How did the Spanish and other Europeans so easily conquer America when huge numbers of potentially hostile people outnumbered them? Although they were superior farmers, the peoples of the New World lagged far behind the Spanish in technology. Some knew about the wheel, but since they had no horses, donkeys, mules, or oxen, they never developed wheeled vehicles. They made no steel tools or weapons. Neither did they possess gunpowder.
The greatest weakness of New World peoples, however, proved to be their lack of resistance against Old World diseases. Some of the people who entered America from Asia before the land bridge disappeared might have carried Old World pathogens (bacteria or viruses causing disease). But biologists think these people or the pathogens themselves would not have survived long in the Arctic cold.
New World peoples were relatively healthy compared to their Old World cousins. Without exposure to Old World pathogens, however, the people of New World had no chance to pass on genetic resistance or acquire lifetime immunities by surviving diseases in childhood.
Europe and later Africa exported, unintentionally, more than a dozen diseases that killed large numbers of American natives. Some, like measles and chickenpox, were childhood diseases that usually did not cause many deaths in the Old World but killed millions of American natives.
The Old World disease that killed more New World people than any other was smallpox. A person caught this disease by breathing in the smallpox virus or by coming into contact with the puss-filled boils or scabs on a victim’s skin. Death often occurred after a high fever, the eruption of boils, and massive vomiting of blood. Scars from the boils disfigured victims who survived. Survivors were also usually immune from another smallpox infection.
The first smallpox epidemic in the New World began in 1518 on Hispaniola among the Taino. Up to 50 percent of them, about a half-million people, died within two years. Few of the Spanish suffered the disease since most acquired immunity after surviving smallpox as children. Within 100 years, the Taino were extinct, mainly due to smallpox and other diseases.
The Taino disaster was repeated many times in the New World. The native peoples had no experience with quarantines. Their medicines and religious beliefs could not stop the sicknesses. The epidemics struck down their leaders, farmers, and warriors, leaving few to care for or protect those who might have survived. Famine, something rare in the Western Hemisphere before Columbus, often went hand-in-hand with the epidemics.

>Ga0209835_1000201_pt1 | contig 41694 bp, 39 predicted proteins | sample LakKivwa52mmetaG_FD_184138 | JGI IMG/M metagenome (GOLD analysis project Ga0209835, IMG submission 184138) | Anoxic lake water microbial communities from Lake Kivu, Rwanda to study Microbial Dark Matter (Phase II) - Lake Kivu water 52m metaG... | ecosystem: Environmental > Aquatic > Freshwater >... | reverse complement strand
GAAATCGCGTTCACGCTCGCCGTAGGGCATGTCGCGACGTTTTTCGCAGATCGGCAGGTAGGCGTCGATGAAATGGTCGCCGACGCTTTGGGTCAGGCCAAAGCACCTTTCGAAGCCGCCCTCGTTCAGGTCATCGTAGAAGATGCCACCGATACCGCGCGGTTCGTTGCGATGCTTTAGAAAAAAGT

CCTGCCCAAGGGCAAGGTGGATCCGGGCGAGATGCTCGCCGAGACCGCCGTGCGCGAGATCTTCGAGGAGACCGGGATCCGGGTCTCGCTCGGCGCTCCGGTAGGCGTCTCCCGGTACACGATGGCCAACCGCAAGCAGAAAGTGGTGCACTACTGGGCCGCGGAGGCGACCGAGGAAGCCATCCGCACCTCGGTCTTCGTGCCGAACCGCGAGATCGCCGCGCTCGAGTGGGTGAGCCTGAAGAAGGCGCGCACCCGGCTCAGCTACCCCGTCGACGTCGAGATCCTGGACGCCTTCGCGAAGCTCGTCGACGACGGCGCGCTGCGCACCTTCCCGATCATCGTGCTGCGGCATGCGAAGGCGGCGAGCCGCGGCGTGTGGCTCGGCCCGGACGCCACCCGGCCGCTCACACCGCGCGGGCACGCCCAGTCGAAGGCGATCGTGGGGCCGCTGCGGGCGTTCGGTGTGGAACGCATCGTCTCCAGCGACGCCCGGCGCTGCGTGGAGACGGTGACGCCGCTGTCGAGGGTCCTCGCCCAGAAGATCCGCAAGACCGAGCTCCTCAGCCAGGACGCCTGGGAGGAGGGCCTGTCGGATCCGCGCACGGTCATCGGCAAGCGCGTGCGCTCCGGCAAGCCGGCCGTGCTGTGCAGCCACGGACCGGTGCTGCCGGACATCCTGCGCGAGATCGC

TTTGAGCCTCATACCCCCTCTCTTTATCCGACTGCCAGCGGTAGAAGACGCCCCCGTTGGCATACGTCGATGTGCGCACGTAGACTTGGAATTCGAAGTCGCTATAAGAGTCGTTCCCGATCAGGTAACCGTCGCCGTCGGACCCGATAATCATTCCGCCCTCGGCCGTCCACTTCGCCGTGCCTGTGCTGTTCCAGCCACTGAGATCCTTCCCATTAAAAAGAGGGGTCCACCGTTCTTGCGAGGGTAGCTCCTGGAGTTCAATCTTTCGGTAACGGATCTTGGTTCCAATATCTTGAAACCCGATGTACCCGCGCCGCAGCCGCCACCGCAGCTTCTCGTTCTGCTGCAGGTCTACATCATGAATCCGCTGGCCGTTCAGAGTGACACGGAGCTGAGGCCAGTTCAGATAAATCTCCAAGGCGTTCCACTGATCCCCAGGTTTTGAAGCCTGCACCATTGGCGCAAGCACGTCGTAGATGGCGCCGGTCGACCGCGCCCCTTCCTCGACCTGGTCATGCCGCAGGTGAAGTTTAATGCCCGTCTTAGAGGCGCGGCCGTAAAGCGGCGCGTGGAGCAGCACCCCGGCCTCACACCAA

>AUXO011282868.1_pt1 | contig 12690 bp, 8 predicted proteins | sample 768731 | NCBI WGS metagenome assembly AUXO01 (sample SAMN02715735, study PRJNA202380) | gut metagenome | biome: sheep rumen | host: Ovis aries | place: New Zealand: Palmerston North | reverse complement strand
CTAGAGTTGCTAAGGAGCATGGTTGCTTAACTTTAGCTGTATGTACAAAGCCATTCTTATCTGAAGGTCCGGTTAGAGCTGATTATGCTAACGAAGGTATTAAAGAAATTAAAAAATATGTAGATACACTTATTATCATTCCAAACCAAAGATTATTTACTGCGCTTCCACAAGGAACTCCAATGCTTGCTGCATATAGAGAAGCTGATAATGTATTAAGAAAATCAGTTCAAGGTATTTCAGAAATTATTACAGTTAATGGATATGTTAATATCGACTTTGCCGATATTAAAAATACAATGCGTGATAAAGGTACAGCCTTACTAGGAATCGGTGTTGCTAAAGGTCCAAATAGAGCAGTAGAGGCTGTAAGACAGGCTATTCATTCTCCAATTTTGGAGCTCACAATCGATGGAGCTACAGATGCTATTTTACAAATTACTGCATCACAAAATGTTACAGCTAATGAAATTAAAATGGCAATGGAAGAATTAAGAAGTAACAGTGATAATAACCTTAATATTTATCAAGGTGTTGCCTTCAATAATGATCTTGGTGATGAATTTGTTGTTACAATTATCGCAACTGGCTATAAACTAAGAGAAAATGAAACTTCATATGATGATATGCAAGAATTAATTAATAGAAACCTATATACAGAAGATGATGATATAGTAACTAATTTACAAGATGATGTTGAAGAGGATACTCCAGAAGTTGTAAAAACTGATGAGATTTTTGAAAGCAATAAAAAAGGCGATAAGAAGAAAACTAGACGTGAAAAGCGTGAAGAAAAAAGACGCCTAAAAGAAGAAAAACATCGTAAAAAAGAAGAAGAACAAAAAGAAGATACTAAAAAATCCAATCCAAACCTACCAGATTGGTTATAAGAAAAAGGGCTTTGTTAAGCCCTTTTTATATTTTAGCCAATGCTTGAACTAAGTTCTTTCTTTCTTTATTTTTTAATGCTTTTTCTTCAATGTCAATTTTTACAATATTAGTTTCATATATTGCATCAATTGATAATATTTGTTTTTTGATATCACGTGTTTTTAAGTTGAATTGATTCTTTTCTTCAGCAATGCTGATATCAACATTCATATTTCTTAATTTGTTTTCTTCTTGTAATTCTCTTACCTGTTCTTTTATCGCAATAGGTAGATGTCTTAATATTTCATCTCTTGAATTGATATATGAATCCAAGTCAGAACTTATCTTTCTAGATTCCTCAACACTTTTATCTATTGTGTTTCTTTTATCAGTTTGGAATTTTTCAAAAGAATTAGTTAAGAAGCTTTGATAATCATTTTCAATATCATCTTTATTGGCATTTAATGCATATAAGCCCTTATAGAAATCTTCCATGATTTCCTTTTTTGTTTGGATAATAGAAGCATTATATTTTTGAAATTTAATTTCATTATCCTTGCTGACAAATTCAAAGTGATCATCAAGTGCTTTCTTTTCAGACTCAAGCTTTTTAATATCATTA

In 1519, Hernando Cortez invaded Aztec Mexico with 600 soldiers, 14 cannons, 13 muskets, and 16 horses. After gaining the support of discontented peoples ruled by the Aztecs, Cortez seized their capital city. Tenochtitlan, with a population of 200,000, was larger than Paris, Europe’s greatest city.
After the Spanish abused the people, the Aztecs revolted, and drove the Spanish out of their city. By the time Cortez regrouped and returned, however, smallpox was raging within Tenochtitlan, wiping out a third of the people. Cortez had little difficulty defeating the sick and starving Aztecs.
Once they reached the mainland, smallpox and other Old World diseases spread unbelievably fast. Epidemics actually struck before the Spanish conquistadors entered new lands in Central and South America. Infected natives fleeing an epidemic made better carriers of the disease than the Spanish themselves.
Smallpox killed the Inca leader, which set off a civil war before Francisco Pizarro reached Peru in 1530. In 1620 when the Pilgrims landed in New England, typhus or the bubonic plague had depopulated the entire coastal region a few years before. In 1837–38, smallpox killed up to 50 percent of the North American Plains Indians.